If you look at Adam Jones’ offensive stats, they have been trending upward for three years now. It makes you wonder just how good the Orioles center fielder can be and how much better he can get.
When MLB Network recently picked its list of the current 10 best center fielders, guest host Bill James rated Jones fifth and analyst and former Oriole Bill Ripken placed Jones third among all center fielders behind only Mike Trout and Andrew McCutchen.
Ripken said of Jones that he got a lot of big hits despite a less than 100-RBI season. He said defensive metrics don’t do Jones’ defensive skills justice and that he should be a Most Valuable Player candidate this year. Jones finished sixth in the MVP vote for 2012.
The good news for Orioles fans is that Jones has established himself already as an All-Star caliber player. His numbers keep getting better and, at 27, he is coming into the prime years of his career.
Jones’ doubles total the last three years has gone from 25 to 26 to 39 last year. His homers went from 19 to 25 to 32. His OBP increased from .325 to .319 to .334 and his slugging went from .442 to .466 to .505. That moved his OPS from .767 to .785 to .839.
So what is next for Jones?
Jones drove in 82 runs last year, but he had 15 homers that put the Orioles ahead in a game. His Sept. 6 homer in the eighth inning against the Yankees may have been one of the club’s biggest of the year. So was his homer in the 17th inning May 6 at Boston.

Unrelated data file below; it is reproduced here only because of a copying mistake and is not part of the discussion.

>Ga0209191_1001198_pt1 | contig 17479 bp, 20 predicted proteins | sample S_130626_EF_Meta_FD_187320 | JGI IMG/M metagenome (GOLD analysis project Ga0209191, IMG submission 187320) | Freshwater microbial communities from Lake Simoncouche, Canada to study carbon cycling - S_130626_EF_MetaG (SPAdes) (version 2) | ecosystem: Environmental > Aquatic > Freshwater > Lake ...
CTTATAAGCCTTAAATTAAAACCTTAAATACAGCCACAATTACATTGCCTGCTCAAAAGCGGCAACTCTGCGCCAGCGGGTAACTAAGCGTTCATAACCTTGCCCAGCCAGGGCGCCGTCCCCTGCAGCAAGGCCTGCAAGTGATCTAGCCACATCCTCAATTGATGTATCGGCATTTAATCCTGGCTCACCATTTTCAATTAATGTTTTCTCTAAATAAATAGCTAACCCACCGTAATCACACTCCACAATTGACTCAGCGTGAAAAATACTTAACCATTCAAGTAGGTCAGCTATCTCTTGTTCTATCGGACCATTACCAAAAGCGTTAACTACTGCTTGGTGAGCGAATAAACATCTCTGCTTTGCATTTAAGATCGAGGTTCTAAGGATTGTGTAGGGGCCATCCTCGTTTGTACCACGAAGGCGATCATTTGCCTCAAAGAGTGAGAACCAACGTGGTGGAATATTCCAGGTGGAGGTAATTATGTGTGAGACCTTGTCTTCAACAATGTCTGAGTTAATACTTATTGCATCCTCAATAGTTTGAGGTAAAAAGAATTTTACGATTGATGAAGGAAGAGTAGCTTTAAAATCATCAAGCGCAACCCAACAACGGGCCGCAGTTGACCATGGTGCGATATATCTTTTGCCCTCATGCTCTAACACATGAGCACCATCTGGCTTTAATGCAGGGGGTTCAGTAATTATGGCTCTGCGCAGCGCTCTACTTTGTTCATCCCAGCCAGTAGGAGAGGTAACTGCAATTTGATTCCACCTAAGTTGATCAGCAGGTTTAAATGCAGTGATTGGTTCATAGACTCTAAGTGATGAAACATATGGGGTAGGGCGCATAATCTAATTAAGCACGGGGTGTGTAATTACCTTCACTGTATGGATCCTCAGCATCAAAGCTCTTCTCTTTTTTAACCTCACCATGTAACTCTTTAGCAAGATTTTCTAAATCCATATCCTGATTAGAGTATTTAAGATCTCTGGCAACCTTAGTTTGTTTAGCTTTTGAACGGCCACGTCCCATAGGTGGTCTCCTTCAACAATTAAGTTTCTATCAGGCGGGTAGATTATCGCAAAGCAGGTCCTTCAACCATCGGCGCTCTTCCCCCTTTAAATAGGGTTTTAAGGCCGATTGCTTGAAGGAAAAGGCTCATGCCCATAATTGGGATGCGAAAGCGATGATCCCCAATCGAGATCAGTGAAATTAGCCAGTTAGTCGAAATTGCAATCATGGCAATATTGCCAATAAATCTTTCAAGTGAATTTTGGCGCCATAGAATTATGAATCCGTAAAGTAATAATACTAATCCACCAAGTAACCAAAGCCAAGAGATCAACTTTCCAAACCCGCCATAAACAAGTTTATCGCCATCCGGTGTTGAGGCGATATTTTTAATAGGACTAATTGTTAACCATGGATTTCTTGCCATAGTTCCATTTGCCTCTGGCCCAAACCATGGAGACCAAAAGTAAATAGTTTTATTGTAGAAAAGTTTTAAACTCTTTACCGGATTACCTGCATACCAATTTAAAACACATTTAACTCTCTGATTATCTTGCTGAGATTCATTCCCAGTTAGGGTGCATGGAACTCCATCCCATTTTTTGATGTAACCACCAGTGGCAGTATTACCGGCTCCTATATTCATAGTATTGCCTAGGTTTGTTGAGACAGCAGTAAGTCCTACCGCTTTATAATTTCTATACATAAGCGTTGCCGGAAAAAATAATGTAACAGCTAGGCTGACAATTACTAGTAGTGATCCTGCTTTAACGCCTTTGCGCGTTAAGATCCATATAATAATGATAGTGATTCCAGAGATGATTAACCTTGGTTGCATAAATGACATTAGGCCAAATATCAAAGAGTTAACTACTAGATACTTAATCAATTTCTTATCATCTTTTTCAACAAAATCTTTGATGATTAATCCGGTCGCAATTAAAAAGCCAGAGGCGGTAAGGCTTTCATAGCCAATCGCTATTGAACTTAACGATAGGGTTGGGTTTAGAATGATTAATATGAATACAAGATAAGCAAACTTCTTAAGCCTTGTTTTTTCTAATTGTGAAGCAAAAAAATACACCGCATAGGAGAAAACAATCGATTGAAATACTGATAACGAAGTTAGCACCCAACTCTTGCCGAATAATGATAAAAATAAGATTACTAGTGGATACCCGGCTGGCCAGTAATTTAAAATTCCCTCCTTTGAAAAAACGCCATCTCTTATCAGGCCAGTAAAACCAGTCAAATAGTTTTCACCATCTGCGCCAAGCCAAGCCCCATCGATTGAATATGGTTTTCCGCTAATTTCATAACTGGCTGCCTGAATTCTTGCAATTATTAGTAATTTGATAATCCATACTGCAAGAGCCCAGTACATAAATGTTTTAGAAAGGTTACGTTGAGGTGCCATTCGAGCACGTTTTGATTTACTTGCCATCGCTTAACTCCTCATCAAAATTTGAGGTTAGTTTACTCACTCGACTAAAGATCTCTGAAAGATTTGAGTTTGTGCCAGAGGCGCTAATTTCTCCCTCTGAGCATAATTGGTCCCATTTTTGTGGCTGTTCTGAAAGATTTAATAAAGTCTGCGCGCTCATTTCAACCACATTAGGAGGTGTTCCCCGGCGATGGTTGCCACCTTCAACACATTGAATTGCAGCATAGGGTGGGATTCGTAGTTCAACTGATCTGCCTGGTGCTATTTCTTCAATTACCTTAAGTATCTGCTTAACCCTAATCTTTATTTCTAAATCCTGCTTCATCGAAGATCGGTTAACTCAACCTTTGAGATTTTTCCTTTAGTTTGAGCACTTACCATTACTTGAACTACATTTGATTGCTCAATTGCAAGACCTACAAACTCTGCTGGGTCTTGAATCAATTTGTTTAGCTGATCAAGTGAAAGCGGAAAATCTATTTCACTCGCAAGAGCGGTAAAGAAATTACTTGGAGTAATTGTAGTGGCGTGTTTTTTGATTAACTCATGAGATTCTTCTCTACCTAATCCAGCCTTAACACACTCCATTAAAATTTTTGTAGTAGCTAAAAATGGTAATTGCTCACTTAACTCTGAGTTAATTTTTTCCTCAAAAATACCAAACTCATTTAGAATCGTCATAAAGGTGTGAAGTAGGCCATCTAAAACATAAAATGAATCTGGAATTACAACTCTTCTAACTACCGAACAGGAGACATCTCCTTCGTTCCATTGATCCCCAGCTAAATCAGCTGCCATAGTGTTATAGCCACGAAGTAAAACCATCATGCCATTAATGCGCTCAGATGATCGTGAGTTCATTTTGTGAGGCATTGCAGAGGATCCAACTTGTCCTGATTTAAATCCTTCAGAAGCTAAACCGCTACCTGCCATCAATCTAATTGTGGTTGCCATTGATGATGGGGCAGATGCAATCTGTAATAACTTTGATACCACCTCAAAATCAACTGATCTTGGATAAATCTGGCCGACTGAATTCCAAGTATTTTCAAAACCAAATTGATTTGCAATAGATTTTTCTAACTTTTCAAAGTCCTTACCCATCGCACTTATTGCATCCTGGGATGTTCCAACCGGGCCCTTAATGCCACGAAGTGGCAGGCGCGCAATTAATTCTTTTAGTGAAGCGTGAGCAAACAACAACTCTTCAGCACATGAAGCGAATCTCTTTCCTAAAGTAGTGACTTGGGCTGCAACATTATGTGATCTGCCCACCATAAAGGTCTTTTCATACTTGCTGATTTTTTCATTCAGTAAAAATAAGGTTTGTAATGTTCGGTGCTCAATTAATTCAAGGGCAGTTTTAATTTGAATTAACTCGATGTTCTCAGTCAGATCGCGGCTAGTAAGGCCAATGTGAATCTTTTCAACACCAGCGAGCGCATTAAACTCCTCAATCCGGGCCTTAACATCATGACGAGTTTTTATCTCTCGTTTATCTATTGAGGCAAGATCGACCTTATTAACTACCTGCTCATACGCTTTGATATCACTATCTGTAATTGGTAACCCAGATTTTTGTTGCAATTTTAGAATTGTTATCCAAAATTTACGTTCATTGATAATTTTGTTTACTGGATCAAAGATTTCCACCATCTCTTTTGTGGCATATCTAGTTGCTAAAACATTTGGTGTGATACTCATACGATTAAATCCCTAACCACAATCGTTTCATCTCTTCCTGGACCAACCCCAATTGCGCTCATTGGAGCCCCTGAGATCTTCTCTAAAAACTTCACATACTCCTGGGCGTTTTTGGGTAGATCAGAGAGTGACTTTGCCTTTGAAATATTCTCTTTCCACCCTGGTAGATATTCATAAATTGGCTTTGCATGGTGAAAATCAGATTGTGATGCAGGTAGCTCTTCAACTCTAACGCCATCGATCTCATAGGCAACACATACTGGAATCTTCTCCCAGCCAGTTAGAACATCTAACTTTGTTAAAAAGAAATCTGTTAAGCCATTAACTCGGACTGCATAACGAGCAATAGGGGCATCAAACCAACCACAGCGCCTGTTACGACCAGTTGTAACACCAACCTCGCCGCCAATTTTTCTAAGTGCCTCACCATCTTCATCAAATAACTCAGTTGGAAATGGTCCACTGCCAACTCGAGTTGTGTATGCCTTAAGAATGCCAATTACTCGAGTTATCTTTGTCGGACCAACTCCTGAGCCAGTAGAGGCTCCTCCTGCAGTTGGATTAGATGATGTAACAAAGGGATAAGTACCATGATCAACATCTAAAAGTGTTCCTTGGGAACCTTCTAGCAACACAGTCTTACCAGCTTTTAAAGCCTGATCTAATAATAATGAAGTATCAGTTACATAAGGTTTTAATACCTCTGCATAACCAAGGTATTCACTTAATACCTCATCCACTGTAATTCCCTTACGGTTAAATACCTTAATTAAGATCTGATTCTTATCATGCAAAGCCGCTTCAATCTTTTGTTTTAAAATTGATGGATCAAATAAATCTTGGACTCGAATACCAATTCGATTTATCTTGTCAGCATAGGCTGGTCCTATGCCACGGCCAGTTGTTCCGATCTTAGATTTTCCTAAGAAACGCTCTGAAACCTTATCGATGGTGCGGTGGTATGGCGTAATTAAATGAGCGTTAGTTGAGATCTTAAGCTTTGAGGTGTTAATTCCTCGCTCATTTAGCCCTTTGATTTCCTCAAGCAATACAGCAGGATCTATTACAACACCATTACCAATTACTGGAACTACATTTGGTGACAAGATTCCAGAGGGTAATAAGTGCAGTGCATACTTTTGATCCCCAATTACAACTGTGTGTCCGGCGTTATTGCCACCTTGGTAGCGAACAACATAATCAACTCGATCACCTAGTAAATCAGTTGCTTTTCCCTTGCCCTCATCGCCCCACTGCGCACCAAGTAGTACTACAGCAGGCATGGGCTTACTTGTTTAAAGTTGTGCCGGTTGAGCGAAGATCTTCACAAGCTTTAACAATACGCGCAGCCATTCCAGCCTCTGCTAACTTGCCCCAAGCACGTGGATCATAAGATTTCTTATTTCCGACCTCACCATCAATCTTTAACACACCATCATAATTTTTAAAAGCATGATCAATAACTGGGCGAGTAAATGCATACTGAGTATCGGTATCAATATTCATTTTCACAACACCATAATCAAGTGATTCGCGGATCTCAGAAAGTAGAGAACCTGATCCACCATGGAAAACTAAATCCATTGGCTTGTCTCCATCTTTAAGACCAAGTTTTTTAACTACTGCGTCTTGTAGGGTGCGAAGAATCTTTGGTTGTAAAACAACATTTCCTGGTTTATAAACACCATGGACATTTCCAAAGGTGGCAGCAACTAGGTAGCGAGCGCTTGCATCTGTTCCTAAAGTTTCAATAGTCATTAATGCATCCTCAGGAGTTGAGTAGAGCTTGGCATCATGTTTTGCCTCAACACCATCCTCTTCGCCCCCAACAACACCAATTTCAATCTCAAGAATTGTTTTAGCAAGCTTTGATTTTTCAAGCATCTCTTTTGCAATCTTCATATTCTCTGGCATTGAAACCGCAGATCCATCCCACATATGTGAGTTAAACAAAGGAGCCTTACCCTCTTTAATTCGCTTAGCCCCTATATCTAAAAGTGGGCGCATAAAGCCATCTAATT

Some fans get frustrated when Jones chases curveballs out of the strike zone against right-handed pitchers, but that seemed to happen less last year and Jones’ career numbers are far better versus right-handed pitchers.
None of this mentions Jones’ leadership on the club, a role he always wanted and one he now welcomes. He has become the clubhouse spokesman many nights and continually preaches in those interviews that it’s all about the team, not the individual.
Jones shows up ready to play. He was one of just three major leaguers (along with Prince Fielder and Ichiro Suzuki) to play in all 162 games last year.
When a reporter kidded him last summer that he was taking a while to hit his 100th career homer, Jones quickly said, “Who cares, the team is still winning.”
What’s not to like about Jones as an Oriole? It looks like his future is very, very bright.